In my humble opinion, the tenor banjo books would be less valuable than mandolin or violin books. One good thing you could get from those books would be how to read transposed treble clef on the mandola. That way you could read off sheet music in the correct key. The other thing would be to learn chords. I don't have a tenor banjo book in front of me but I would guess that the beginning ones would mostly teach chords to accompany songs.
    Jim

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  14. #10
    Dave Sheets
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    Default Re: Where are the Mandola Books?

    There are some collections out of folk music written for viola, maybe a Mel Bay book or two of celtic tunes. You'll have to adapt to picking instead of bowing and learn to read alto clef, but otherwise, they might be an option.

    Have fun!
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  16. #11
    working musician Jim Bevan's Avatar
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    Default Re: Where are the Mandola Books?

    Hi Sue. It'd be no sweat for me to transpose the exercises you've been doing down a fifth and send 'em to you, but I'd need to know: Do you want everything in alto clef, or would you prefer one of the below?

    Click image for larger version. 

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  18. #12

    Default Re: Where are the Mandola Books?

    Hi, Sue!

    I've been in your position.

    I actually started on mandola, a Flatiron 1SH bought new, but I ran into a lack of mandola-specific learning materials. I tried to teach myself, using mandolin books and chord books, but it didn't really come together other than a few tunes.

    Over time, I did internet searches on "mandola," but other than a few videos here and there of people playing unadorned tunes, there still weren't any resources.

    Then one day, instead of doing a search on "mandola," I instead searched for "CGDA."

    And that's how I discovered the vast world of tenor banjo books.

    Tenor banjo has been around a long time, and even if one isn't into the kind of repertoire one might hear from a player wearing a striped shirt and a straw hat (I'm not, but no judgments here), there was still obviously a lot of knowledge to be had.

    After doing a lot of reading and research, I ordered a few books. They taught me to read music on mandola, and the rudiments of chord-melody style, as well as giving me a place to start on chords.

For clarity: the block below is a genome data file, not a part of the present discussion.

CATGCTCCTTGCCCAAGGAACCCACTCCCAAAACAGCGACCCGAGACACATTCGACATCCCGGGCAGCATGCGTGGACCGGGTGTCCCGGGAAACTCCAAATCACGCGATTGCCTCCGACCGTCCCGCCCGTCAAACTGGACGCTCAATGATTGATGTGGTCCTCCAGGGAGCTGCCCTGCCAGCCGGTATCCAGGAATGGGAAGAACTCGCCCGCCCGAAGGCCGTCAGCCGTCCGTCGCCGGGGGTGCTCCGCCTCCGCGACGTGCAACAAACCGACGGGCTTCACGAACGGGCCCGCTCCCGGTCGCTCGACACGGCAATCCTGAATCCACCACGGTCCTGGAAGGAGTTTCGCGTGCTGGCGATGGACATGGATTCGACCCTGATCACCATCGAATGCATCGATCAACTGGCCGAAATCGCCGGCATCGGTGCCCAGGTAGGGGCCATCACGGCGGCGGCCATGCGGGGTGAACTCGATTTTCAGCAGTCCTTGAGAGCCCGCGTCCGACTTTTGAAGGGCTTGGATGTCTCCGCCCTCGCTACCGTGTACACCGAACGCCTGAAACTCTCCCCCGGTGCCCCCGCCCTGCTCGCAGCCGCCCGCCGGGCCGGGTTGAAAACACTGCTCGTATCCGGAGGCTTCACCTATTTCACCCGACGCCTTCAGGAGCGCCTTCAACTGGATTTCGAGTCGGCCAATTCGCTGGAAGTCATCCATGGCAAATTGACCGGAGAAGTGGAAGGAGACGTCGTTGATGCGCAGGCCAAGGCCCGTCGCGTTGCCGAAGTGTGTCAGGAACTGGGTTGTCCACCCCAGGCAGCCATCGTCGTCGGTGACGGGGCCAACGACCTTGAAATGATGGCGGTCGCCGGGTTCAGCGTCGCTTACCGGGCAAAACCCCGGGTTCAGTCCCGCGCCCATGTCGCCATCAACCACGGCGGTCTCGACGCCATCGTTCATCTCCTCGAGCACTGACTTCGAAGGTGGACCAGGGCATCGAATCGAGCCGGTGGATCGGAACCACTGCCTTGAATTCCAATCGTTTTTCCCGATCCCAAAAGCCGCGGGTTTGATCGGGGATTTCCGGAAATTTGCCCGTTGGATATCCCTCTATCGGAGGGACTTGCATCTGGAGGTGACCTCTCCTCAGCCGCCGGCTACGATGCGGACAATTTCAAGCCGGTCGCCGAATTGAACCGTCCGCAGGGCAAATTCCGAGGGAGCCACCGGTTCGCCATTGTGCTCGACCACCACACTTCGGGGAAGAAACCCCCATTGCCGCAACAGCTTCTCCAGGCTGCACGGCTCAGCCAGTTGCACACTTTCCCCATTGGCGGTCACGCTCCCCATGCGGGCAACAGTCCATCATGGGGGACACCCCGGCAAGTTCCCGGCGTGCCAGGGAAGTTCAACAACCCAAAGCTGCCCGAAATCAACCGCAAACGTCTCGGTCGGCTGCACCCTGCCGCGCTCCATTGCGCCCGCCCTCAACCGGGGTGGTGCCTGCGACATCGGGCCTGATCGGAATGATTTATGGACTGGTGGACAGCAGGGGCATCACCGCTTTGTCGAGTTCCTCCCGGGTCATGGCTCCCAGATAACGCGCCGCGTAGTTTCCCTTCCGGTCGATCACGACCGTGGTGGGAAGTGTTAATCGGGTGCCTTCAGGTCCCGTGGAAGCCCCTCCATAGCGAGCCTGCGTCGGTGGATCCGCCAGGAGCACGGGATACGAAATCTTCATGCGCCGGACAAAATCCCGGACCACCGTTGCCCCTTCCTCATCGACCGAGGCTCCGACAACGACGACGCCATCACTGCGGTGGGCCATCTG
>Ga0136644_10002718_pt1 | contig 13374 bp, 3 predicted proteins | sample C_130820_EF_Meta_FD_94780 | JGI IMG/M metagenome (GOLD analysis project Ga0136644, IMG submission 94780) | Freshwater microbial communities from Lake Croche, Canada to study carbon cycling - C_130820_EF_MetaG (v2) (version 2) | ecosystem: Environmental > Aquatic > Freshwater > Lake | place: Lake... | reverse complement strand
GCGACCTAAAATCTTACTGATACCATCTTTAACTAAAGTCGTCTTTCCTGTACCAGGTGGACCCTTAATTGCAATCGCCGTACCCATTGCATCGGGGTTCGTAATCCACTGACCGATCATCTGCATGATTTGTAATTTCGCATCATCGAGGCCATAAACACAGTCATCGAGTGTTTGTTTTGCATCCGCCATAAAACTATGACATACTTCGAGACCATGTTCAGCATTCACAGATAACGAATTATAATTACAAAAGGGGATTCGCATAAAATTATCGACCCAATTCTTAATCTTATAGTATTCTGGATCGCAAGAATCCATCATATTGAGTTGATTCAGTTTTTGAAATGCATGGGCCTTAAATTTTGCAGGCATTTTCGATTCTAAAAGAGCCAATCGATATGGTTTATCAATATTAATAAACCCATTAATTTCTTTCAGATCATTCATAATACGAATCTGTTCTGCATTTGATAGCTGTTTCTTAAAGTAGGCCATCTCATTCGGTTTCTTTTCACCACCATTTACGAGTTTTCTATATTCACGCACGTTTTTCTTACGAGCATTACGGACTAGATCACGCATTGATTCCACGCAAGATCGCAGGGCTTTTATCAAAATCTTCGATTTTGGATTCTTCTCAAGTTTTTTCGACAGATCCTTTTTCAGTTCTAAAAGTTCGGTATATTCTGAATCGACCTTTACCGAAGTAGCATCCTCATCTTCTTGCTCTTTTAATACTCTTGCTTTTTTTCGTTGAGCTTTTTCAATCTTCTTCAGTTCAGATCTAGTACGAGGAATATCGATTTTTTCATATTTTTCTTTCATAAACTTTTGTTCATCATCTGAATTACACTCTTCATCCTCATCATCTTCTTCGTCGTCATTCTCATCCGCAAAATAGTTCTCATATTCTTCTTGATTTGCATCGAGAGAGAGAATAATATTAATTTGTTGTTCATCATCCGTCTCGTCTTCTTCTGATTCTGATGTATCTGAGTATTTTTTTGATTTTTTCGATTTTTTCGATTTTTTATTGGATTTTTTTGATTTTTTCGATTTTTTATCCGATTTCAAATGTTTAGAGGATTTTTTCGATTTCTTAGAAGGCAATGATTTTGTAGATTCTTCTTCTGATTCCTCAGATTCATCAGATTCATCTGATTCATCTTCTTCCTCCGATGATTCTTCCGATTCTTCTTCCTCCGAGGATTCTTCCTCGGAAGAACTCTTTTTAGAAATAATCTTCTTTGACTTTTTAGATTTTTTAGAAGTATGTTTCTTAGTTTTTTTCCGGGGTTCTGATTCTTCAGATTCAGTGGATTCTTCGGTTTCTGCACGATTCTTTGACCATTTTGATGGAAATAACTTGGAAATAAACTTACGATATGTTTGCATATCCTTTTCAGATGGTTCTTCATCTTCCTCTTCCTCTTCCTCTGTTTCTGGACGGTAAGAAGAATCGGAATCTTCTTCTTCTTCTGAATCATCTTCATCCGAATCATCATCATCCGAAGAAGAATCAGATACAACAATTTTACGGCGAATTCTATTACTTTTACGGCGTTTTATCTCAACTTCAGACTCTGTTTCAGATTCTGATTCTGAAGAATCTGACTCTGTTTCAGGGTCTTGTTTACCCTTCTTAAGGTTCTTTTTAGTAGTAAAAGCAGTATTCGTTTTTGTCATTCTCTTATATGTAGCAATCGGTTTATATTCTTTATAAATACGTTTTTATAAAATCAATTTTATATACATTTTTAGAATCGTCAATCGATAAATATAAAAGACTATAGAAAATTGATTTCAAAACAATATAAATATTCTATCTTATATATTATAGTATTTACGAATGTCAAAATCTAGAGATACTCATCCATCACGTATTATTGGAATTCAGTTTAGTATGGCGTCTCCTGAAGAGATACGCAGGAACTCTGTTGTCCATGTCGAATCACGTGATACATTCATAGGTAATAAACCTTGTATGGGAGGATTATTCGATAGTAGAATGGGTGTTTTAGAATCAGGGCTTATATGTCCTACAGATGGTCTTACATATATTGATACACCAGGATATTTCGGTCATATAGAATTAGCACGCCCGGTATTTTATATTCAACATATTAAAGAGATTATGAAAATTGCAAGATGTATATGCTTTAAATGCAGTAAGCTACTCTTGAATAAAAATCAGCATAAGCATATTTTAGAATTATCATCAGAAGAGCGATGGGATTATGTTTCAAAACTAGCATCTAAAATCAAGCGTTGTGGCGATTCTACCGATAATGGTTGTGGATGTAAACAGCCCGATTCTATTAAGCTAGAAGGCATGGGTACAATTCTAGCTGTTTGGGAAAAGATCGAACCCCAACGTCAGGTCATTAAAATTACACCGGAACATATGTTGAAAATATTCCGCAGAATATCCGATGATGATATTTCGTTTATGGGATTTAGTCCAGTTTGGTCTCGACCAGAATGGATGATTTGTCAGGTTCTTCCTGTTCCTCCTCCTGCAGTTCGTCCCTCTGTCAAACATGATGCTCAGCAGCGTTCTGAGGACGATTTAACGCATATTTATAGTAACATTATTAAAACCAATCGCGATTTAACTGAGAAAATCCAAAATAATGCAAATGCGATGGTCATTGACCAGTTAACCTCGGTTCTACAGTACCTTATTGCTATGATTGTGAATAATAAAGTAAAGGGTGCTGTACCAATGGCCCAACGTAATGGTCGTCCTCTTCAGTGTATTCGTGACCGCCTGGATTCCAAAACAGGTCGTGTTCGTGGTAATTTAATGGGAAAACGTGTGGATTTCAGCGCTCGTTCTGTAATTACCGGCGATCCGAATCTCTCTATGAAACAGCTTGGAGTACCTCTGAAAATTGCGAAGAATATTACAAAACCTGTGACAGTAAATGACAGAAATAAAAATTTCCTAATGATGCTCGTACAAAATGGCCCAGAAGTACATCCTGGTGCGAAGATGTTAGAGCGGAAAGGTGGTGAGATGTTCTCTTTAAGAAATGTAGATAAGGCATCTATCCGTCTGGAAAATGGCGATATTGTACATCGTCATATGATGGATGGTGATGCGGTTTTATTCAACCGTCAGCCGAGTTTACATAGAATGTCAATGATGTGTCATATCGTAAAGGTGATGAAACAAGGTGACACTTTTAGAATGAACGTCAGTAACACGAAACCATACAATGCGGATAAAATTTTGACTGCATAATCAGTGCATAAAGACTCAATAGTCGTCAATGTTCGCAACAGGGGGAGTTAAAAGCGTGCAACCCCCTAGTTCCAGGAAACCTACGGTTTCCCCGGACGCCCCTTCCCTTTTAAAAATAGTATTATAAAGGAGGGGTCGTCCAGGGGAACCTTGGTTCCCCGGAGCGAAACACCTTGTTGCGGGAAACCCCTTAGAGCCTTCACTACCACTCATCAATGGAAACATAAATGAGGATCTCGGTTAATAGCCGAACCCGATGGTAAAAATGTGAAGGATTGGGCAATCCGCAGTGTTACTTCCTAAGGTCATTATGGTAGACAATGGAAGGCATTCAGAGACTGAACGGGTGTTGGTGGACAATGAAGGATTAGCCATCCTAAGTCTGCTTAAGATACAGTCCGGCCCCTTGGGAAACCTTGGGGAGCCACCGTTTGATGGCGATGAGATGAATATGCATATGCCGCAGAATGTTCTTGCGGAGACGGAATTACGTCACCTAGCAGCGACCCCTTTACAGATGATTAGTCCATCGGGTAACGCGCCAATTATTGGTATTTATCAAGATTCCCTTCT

The three books which I found most useful for mandola were

    Mel Bay's Complete Tenor Banjo Method
    Mel Bay's Tenor Banjo Melody Chord Playing System
    Mel Bay's Deluxe Encyclopedia of Tenor Banjo Chords (now titled Tenor Banjo Chord Encyclopedia)


    The Melody Chord Playing System is a follow-up to Complete Tenor Banjo Method, so one should work through Complete Method before going to Melody Chord Playing System.

    I worked them slowly and patiently with a metronome, starting slow and only speeding any given exercise once i could play it *perfectly* at the current speed. That way, I only learned to play perfectly, although slowly, and never fossilized any errors into my playing through repetition.

    Typically I would work on about a five-page range at any given time, dropping the oldest page and adding a new one when i could play the oldest perfectly at speed. I'd work for around 20 minutes a day on these "lessons sessions," no more, although I allowed myself to play for pleasure outside of that.

    As I got better, I could dive into all kinds of music in my free time, freed from the tyranny of needing tablature.

    On the plus side, I not only learned to play, but also got comfortable reading and writing music for mandola. This skill will open a world of music to anyone who follows it.

    Also, there are quite a few amazing players of the tenor guitar (also traditionally tuned CGDA) who have posted on Youtube. Often the hands are very visible, and with a decent grounding in the basics, anyone can use the videos as tutorials for further ideas.